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While the rest of the world is poleaxed by the pandemic, China is becoming increasingly assertive ? if not downright aggressive. In the past few days it has annexed 60 square kilometres of the Himalayas, leaving 20 Indian soldiers dead. Meanwhile, Beijing is rushing through stringent security laws in Hong Kong, threatening Taiwan, sabre-rattling in the South China Sea and incarcerating 1.5 million Uyghur Muslims in concentration camps. China?s recent behaviour challenges the values that underpin liberal democracy, so what should the international community do about it? The problem is moral as well as geopolitical. Some say the UK has been sleepwalking into economic dependency on China, with talk of a ?golden era? of UK-Chinese relations. The time has come, they suggest, to disengage and denounce. For others, the priority must be our economic self-interest. They believe that imposing tough sanctions on Beijing or spurning Chinese investment in the UK (including Huawei?s role in our 5G networks) would inevitably hurt Britain in a post-Corona, post-Brexit world. Despite different traditions of governance, is it possible for China and the West to co-exist without trying to damage one another? History tells us that when powerful states become more oppressive at home and more aggressive abroad, military confrontation is never far away; under what circumstances might such action be needed? Or should we be concentrating instead on winning hearts and minds, worrying first about how our own nation could set a better moral example in the world? Within the long history of the rise and fall of global superpowers, how are we to deal with 21st Century China? With Dr Philip Cunliffe, Tom Fowdy and Isabel Hilton. Producer: Dan Tierney.
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Racial Justice

The anti-racist protests of the last two weeks, and the far right backlash against them, have revealed something significant about British society. Over and above the rights and wrongs of toppling statues, scribbling out street signs and cancelling old comedies, is surely the deeper question of how we should understand what is happening? Racism exists and there is palpable anger at the injustices black and minority ethic people are experiencing. Yet, at the same time, there are concerns about how the serious fight for racial justice can become an over-simplified battle of competing and increasingly polarised identities, based solely on skin colour. How racist is modern Britain? How can we truly get to grips with the complexity of this question? Once we have a greater understanding of how we got here, what should we do to address the racial inequalities we see in health, education, housing, employment and the criminal justice system? Are some individuals and organisations more concerned with demonstrating their own virtue than doing the hard work required to bring about lasting change? What does the ?hard work? look like and who should be doing it? Does the cause of racial justice justify rage and a ?zero sum? approach? Or can meaningful social change be negotiated in a spirit of understanding and honesty on all sides? With Dr Dominic Abrams, Dr Jason Arday, Jude Blay Yawson and Inaya Folarin Iman. Producer: Dan Tierney.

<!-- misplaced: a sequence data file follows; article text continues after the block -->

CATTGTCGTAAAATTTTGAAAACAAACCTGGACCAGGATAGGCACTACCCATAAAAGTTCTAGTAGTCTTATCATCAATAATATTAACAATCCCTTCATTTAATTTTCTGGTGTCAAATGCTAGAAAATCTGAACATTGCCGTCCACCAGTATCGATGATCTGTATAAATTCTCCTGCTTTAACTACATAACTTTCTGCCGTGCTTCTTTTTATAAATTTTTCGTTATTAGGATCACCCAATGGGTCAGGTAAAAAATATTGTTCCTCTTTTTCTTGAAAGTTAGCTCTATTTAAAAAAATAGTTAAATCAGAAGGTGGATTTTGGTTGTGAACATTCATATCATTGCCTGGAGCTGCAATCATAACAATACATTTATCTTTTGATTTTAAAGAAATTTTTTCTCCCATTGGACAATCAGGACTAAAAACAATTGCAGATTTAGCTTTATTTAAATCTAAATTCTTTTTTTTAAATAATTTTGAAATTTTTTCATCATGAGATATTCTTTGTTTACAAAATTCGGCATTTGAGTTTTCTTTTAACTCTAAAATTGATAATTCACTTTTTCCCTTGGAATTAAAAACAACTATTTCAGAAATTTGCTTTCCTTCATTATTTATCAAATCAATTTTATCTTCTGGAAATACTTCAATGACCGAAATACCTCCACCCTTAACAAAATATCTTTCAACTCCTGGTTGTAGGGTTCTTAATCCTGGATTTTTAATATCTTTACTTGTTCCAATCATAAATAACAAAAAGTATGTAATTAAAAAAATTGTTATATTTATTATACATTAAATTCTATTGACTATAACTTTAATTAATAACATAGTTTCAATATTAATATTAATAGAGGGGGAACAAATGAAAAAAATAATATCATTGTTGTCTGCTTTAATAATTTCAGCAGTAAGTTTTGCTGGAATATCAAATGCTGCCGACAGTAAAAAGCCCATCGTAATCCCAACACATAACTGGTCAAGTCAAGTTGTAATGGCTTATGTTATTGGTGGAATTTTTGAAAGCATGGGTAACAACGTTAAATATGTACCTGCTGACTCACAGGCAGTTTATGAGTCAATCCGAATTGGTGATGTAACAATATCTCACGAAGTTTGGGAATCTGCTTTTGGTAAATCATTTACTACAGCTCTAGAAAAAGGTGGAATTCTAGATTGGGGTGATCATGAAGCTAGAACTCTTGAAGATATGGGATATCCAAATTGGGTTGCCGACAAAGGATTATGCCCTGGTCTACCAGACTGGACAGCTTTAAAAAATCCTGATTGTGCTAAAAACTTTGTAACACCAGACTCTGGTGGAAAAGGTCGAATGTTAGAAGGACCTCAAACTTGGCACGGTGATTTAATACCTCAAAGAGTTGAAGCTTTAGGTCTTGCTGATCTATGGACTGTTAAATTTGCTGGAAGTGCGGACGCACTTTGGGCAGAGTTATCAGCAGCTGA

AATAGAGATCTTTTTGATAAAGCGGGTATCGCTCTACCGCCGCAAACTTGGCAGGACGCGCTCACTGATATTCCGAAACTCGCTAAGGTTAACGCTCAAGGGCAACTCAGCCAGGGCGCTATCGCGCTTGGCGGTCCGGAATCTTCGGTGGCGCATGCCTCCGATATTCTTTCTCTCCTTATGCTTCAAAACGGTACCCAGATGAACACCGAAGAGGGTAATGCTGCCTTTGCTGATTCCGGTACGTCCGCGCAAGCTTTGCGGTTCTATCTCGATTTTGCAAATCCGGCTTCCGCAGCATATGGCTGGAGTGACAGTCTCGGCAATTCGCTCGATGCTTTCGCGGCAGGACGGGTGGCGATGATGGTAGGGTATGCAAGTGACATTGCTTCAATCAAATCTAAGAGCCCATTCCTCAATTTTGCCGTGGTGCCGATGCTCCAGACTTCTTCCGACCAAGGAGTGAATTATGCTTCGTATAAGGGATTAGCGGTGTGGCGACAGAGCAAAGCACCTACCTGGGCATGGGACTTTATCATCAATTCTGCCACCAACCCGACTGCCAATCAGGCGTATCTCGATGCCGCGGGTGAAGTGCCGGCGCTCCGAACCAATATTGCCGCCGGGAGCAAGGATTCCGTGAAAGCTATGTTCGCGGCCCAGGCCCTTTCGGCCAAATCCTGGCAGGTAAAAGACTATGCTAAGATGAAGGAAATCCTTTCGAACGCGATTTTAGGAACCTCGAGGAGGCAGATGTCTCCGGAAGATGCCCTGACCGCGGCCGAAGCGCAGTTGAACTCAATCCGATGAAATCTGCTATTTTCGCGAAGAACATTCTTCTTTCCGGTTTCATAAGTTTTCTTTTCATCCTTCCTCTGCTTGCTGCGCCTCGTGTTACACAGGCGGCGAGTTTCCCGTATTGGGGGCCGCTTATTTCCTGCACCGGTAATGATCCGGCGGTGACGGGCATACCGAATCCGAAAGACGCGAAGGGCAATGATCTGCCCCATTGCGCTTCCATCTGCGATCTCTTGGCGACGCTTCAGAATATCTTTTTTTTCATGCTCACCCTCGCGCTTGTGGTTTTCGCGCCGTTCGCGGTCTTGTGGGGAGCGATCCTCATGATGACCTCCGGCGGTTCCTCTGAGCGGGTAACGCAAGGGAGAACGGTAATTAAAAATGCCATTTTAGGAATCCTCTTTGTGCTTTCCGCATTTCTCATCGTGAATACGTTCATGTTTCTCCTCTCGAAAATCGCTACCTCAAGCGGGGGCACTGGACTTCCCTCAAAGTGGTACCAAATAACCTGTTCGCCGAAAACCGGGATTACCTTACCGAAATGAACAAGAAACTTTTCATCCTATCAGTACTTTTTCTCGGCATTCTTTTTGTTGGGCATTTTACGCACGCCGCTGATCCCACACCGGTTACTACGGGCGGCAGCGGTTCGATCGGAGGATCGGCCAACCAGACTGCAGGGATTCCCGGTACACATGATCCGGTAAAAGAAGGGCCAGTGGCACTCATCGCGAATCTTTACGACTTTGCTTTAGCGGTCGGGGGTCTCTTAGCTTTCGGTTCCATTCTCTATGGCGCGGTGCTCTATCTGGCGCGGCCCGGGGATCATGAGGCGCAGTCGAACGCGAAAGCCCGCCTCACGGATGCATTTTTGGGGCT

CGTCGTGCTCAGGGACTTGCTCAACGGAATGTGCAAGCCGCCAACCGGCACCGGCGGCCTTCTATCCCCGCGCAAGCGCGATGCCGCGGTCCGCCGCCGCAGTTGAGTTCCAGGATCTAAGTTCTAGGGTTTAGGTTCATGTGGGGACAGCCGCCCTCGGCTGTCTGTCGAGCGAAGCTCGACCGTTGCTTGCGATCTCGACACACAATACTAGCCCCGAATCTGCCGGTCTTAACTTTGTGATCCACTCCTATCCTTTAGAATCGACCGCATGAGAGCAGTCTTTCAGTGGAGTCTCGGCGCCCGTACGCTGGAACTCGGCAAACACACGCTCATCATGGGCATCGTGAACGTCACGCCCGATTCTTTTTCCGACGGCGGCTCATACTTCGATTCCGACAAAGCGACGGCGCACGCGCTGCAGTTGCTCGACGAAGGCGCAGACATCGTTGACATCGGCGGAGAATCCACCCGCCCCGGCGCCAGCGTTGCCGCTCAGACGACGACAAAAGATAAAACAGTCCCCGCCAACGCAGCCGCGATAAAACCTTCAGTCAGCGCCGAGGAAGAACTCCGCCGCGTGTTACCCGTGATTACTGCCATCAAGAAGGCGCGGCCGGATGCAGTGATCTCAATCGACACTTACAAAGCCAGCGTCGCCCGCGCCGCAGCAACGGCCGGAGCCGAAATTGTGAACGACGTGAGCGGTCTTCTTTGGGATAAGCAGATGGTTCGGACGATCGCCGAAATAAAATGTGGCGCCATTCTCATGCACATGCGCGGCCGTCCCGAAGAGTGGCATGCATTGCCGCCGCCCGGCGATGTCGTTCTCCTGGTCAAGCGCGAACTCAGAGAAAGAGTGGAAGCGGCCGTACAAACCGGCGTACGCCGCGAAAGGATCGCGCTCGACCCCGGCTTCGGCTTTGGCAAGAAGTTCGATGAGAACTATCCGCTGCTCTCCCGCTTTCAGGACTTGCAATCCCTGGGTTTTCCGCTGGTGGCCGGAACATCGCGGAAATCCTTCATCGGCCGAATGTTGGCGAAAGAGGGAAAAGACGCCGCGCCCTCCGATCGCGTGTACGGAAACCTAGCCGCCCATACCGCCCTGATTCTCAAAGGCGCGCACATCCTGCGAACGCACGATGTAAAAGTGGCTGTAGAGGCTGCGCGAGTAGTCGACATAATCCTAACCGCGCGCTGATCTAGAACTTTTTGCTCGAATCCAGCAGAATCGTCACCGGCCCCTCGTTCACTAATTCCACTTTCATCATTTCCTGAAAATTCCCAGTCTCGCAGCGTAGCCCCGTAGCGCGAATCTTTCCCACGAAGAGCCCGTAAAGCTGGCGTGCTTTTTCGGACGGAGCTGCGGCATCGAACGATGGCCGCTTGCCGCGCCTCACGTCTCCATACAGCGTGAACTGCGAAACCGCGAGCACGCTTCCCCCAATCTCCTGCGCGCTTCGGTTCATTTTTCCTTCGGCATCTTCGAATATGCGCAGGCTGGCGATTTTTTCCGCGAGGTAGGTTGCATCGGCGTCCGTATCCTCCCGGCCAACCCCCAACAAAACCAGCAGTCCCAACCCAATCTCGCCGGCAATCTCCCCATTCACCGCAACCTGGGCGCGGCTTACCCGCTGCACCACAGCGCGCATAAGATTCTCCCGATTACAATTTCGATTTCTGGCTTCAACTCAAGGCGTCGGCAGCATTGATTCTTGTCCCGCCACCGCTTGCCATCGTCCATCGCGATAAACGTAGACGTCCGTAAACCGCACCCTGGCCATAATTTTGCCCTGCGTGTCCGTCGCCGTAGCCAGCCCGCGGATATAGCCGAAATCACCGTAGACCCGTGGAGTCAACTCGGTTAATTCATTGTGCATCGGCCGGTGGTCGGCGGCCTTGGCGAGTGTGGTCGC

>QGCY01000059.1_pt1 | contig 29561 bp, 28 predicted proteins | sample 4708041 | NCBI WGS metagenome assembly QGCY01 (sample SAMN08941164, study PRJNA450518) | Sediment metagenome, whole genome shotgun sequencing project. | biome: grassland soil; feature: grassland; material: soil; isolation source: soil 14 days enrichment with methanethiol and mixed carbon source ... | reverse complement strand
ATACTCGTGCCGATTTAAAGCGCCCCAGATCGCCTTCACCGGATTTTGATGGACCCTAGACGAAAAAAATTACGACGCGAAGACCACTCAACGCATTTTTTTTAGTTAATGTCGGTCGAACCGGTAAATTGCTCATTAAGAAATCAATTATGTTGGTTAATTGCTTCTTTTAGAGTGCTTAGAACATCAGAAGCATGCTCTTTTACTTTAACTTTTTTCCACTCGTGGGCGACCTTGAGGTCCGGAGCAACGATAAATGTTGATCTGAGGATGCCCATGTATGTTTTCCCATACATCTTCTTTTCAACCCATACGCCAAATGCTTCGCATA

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Some of the UK?s national parks saw visitor numbers soar to bank holiday levels over the weekend. The message about social distancing and self-isolation is taking time to sink in. "Life should not feel normal," said the Scottish First Minister, Nicola Sturgeon. If it does, she added, ?You should ask if you are doing the right things." The public?s response to these unprecedented times has exemplified the best and the worst of humanity. What, then, does the coronavirus crisis tell us about the fundamental nature of our species? Your answer to that question will depend on whether you agree with the 17th century philosopher Thomas Hobbes that people are naturally disposed to ?rapine and revenge?; or with the 18th century thinker Jean-Jacques Rousseau that humans are essentially good. The tussle between self-interest and altruism has been part of the human condition since we were decorating caves. Now an ever-tightening lockdown will make life-changing demands on all of us. We are social animals who evolved and adapted to survive in groups, so how well are we equipped to cope with extended periods of self-isolation? Some predict an epidemic of depression and suicides. Others argue that we are far more adept at developing our own inner life than were our ancestors in the ancient world, who saw exile as a fate worse than death. Are we right to be worried about the moral and psychological effects of a prolonged lack of human contact? Or are we more resilient than we think? With Hilda Burke, Andrew Colman, Julia Hartley-Brewer and Mark Vernon. Producer: Dan Tierney.
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Danger and Opportunity?